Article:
Also, a friend sent this chilling compilation of facts regarding the Murrah Bombing:
04 – The month of the Oklahoma City Bombing
19 – The day
95 – The year
09 – The hour the bomb went off
02 – The minute
06 – The month McVeigh was executed
11 – The day
01 – The year
07 – The hour he was pronounced dead (Okla. Time)
14 – The minute (Oklahoma time)
168 – The number of people killed
Very trippy. Thanks for that, Terry.
UPDATED SEPTEMBER 2001 from Findadeath.com friend Michelle:
I was told by a very good source that in the days previous to and the day of the execution, you pretty much had to have a badge in your ass to get admitted into ANYWHERE. Security was tighter then Tom Cruise’s ass. One fact that people don’t know about is there were dignitaries from all over in to see this execution. (When I get names, I’ll let you know.)
I was told………again, please use no names here………that McVeigh’s remains were sent to his father, (they DID have to give his damn body to someone!) who then, along with his attorneys, made sure that nobody knows where the ashes are scattered.
My source also lived in OKC and worked for the Federal Government when the bombing occurred. I was on a plane when it happened and freaked when I finally got to my hotel room and saw it. It took my family 2 days to get a hold of my source to make sure he and his wife were alive.
Findadeath.com friend adds:
I wanted to add some verifiable information to the Tim McVey story:
1. An empty Funeral Hearse was hired to fool reporters and divert attention from the real removal of Tim’s body, due to intense international media coverage. Prison officials ACTUALLY discreetly dumped Tim’s body into a white prison PRISON VAN, similar to the one used to transport him to the death house – possibly even the same van! Oh – did I mention – the way they removed his body – in a laundry bag. Just tossed him in the back of the van as if he were a sack of dirty underwear going to the Laundromat.
2. Where his body was taken is not a mystery, it was just “low profile” for obvious reasons. If you really look through all the articles, you’d find about 5 small-town news papers that will tell you his body was taken to “Terre Haute Crematorium” (what an original name!) and dumped right into the oven in only a cardboard box/container – not even a combustible casket. I guess they didn’t want to spend much $$$ on his cremation. I think “Terre Haute Crematorium” might even be a State crematorium – for homeless people and “potter’s field” types who’s bodies are never claimed and the State needs to dispose of cheaply. Because of real estate – I don’t think these hospitals actually bury “potter’s field” types anymore – I think they just cremate them, hold the ashes for about a year in case a long lost relative pops up. And then, I’m not sure what happens to the abandoned ashes after that. Just a side bar.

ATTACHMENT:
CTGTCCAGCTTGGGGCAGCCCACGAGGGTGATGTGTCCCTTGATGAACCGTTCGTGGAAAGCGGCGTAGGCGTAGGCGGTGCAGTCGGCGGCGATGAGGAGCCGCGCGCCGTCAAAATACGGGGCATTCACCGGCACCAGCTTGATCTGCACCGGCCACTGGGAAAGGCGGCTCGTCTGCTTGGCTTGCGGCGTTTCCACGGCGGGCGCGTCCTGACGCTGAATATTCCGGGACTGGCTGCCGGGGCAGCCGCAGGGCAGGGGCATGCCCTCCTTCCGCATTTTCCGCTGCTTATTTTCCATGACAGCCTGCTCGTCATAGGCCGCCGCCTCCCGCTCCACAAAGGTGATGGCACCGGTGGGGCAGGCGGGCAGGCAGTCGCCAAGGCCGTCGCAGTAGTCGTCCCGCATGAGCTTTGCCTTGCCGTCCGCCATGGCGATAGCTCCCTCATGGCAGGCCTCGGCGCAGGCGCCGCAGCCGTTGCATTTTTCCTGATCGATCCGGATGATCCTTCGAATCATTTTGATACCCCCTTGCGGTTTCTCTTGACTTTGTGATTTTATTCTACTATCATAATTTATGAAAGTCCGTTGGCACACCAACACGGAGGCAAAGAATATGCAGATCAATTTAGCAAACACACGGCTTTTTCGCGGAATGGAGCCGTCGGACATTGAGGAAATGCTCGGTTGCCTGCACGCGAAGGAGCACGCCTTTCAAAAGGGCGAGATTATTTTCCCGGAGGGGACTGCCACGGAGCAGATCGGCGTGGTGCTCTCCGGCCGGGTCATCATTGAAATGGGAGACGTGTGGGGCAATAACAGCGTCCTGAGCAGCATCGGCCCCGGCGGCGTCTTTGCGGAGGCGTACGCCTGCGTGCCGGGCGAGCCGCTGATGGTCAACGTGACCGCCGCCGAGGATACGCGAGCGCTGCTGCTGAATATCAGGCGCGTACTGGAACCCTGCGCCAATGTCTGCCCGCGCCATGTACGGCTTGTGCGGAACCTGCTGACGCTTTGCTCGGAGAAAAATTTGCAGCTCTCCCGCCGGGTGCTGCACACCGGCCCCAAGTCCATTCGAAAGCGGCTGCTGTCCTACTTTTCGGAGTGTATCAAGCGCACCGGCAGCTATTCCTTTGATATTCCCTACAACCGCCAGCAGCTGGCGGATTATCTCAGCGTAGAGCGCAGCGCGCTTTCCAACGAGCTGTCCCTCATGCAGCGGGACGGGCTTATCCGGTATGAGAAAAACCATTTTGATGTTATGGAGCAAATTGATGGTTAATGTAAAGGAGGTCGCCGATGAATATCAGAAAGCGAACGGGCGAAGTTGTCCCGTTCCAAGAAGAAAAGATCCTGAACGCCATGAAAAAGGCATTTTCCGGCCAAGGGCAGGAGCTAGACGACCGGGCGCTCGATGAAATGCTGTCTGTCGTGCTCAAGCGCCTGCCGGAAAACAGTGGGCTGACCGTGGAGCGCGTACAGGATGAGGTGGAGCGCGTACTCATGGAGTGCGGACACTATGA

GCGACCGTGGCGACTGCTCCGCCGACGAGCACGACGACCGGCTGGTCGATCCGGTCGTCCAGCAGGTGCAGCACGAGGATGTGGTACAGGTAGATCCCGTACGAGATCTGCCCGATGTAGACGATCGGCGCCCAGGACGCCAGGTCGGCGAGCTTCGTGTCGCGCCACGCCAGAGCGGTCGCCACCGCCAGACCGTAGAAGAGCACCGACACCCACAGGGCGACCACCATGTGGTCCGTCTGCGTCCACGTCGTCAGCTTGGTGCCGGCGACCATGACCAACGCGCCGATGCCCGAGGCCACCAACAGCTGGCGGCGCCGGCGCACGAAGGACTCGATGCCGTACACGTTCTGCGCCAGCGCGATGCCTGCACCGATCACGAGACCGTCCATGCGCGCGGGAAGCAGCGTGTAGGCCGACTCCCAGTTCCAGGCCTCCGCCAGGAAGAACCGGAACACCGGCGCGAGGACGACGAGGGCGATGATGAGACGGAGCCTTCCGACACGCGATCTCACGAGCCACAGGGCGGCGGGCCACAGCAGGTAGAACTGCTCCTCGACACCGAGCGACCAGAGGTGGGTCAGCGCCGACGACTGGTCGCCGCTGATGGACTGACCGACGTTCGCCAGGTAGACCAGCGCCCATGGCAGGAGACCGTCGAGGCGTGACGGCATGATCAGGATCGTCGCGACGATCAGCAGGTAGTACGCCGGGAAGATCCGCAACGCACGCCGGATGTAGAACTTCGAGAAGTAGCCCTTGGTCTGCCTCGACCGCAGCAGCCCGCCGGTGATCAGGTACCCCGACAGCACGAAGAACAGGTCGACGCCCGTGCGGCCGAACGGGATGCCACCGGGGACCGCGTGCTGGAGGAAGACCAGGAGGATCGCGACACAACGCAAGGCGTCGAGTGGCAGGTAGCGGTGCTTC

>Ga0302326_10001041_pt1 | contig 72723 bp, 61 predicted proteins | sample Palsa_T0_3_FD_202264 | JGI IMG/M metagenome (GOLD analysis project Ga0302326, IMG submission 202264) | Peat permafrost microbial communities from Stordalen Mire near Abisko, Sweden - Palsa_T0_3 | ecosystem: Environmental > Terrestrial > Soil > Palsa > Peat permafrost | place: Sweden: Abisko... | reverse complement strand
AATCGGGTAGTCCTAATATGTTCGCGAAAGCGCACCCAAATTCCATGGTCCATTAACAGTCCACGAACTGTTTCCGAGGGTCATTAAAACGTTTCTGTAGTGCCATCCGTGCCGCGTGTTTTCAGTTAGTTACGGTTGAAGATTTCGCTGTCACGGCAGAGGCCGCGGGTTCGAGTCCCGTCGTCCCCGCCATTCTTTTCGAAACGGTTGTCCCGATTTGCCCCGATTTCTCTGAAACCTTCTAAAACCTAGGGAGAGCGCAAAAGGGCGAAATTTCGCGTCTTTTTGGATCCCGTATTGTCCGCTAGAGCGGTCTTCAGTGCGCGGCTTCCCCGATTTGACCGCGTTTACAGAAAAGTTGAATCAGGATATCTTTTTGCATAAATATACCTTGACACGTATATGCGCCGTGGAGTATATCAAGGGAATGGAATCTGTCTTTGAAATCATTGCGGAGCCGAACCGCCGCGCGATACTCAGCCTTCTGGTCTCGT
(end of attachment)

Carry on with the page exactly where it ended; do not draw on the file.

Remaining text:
3. His ashes were spread by his lawyers at various locations in Albany, New York, including: A school (I forgot the name) a “Burger King” (I don’t know why – maybe he worked there or hung out there with friends or really like Whoppers) The remaining were RUMORED to be divided among his mom and his father.
It’s so funny – Major news sources such as Reuters/AP/CNN/MSNBC will all say: “Undisclosed location” because of the large international audience to cover their asses. However, if you go to Yahoo, and click on ALL stories related to a death – the smaller news papers, i.e., Stamford Advocate, the Norwalk Hour, are more willing to give MORE details than CNN because, who’s going to sue a newspaper that really only has local readership.
So that is where I read this information from. And there were several local papers that I got this information from. I just was never able to find out why they spread his ashes at a BK in Albany (or even WHICH Burger King it was – so I NEVER order there. YUK!) Hope that helps you out. If you want to check on my facts, just click on yahoo / Tim McVey / All coverage and look for the stories from local papers the day AFTER his execution.